NORTH NEWTON, KAN. – Bethel College sent five students in two teams to an annual programming competition, in which one team finished in the top third.
ACM (Association of Computing Machinery, one of the flagship professional organizations in computer science) hosts the Intercollegiate Computer Programming Contest and IBM sponsors it. There were 16 satellite sites in the North Central North American region of ACM, with Bethel students going to the Perceptive Software site in Lenexa.
The region includes Iowa, Kansas, Manitoba, the Upper Peninsula of Michigan, Minnesota, Nebraska, North Dakota, western Ontario, South Dakota and Wisconsin.
At the Nov. 8 competition, Bethel’s Team “Grey” solved two problems in 161 minutes, good for 88th place out of 273 teams competing.
Team Grey members were Brendan Bergen, senior from Moundridge, Dylan Jantz, senior from Newton, and Tim Regier, junior from Newton.
Yun Suk Kee, junior from Gwangju, South Korea, and Zach Preheim, sophomore from Peabody, made up Team “Maroon.”
In the programming contest, teams of up to three students have five hours and one computer to solve as many problems as they can from the problem set. Each solved problem is worth one point, with ties broken in favor of the team that required the least time to program their solution.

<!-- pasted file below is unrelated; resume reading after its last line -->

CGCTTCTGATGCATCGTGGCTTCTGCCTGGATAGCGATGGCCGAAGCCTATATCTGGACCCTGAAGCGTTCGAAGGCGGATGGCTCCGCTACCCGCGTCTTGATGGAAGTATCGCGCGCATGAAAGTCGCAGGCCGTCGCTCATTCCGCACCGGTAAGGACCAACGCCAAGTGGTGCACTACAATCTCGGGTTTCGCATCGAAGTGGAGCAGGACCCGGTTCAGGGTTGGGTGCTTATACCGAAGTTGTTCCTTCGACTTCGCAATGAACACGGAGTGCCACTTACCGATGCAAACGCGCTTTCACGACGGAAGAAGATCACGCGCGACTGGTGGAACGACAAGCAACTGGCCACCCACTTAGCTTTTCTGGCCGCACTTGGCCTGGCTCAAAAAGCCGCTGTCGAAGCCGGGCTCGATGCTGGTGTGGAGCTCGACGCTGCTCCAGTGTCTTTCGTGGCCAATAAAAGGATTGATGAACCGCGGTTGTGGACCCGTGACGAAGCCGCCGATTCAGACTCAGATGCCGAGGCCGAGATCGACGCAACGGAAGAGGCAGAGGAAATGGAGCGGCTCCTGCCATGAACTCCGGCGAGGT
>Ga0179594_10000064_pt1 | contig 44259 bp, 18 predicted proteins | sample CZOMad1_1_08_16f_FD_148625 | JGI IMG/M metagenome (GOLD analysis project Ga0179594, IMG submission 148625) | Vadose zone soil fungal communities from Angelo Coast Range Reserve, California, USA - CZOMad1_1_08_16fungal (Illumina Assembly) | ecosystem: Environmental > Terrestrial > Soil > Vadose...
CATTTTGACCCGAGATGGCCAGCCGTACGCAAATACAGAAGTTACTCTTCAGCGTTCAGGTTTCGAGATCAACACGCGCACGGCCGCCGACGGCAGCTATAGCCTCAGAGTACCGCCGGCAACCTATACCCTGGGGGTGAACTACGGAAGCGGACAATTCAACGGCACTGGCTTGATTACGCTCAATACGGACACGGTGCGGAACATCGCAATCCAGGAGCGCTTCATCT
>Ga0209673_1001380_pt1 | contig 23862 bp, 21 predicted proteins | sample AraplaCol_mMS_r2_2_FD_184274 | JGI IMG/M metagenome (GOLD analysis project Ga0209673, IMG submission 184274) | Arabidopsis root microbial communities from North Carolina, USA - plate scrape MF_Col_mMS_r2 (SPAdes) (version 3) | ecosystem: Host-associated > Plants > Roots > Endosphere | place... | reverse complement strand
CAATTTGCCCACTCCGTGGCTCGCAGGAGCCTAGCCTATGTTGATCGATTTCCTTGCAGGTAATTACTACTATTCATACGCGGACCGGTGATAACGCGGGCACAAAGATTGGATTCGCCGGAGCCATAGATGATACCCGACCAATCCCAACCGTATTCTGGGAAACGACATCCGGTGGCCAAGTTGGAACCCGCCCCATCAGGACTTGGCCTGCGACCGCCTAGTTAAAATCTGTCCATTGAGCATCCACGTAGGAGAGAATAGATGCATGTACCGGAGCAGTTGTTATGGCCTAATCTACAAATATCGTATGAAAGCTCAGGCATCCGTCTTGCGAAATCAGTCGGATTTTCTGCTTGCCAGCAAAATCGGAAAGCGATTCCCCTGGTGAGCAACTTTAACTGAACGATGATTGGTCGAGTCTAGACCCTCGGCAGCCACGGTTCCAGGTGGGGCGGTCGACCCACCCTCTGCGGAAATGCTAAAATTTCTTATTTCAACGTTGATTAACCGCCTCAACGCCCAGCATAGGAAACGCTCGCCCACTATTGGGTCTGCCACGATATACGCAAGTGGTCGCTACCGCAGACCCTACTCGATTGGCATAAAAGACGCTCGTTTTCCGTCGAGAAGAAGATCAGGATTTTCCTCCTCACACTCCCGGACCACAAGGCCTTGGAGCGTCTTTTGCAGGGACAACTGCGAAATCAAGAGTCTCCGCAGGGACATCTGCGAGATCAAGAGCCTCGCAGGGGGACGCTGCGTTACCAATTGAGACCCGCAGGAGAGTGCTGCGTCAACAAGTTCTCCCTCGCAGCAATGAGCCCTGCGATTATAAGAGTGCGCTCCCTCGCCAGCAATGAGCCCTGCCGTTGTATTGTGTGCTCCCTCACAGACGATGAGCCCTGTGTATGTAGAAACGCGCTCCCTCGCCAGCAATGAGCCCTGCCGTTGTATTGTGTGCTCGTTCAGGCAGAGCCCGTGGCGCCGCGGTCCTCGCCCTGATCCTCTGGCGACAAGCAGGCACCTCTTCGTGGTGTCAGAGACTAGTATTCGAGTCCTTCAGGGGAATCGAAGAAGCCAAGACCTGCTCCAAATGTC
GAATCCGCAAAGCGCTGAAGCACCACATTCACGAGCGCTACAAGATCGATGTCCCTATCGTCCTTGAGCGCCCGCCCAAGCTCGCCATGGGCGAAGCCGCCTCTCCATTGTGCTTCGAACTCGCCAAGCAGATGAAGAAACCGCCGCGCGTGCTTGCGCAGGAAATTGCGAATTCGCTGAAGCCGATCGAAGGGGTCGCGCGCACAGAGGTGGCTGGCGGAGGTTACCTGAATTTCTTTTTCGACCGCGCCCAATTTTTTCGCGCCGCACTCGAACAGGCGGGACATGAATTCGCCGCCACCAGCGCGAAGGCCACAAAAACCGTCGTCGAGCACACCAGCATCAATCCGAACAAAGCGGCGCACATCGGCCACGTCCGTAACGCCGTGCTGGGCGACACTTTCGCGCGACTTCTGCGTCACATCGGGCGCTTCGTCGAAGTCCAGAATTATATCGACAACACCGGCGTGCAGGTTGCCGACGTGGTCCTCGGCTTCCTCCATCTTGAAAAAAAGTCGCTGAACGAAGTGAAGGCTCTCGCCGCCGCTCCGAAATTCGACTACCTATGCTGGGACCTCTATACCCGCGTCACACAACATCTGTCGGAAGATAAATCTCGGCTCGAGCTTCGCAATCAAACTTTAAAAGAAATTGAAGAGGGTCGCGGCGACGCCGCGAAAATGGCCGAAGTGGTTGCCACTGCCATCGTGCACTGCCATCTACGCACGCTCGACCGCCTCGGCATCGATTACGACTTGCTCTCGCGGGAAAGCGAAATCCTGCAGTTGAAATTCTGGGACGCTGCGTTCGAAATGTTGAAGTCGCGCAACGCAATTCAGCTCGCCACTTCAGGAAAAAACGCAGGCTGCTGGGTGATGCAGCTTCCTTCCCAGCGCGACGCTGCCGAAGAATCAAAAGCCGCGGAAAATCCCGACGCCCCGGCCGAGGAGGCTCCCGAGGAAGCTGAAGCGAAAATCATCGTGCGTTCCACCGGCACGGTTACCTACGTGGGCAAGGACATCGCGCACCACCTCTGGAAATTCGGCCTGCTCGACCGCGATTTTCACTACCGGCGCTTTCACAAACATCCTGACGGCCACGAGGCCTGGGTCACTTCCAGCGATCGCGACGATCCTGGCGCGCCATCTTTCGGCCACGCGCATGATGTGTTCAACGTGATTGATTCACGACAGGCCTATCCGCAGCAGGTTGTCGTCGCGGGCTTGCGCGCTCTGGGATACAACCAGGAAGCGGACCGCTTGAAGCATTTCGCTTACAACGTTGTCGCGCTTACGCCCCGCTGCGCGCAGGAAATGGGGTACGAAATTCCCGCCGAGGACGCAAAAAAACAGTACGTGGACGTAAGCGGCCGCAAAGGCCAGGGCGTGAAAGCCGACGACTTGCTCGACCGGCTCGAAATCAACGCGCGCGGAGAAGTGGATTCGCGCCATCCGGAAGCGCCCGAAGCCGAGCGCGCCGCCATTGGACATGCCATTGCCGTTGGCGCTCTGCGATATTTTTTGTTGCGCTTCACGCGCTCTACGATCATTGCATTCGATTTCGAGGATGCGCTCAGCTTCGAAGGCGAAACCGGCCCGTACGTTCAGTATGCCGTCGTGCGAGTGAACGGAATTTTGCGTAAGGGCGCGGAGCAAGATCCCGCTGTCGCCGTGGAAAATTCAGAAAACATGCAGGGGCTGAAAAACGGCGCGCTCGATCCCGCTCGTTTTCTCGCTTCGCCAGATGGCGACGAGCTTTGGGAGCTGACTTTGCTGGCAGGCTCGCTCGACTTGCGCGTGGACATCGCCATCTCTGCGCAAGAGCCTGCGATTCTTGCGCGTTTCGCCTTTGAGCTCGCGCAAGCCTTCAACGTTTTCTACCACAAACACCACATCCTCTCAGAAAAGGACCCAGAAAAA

To be successful, teams must be able to read and analyze problems quickly, communicate effectively with their teammates, have a broad knowledge of classic problems, algorithms and data structures, and possess the ability to apply those skills to produce working code while under severe time pressure.
Bethel programming team members met weekly in two-hour practice sessions and participated in one full-length practice contest in late September.
The unofficial contest results may be viewed at cse.unl.edu/~upe/contest/.
Bethel was the only one of its KCAC peer schools, and one of only three Kansas private colleges, to participate in the programming competition. In addition to the three private colleges, Kansas State University also fielded teams.
“I saw good teamwork at the contest, and both Bethel teams were working on the correct problems,” said Bethel’s computer science professor, Karl Friesen. “While I had hoped for more success, I’m convinced that everyone came away from the contest a better programmer.”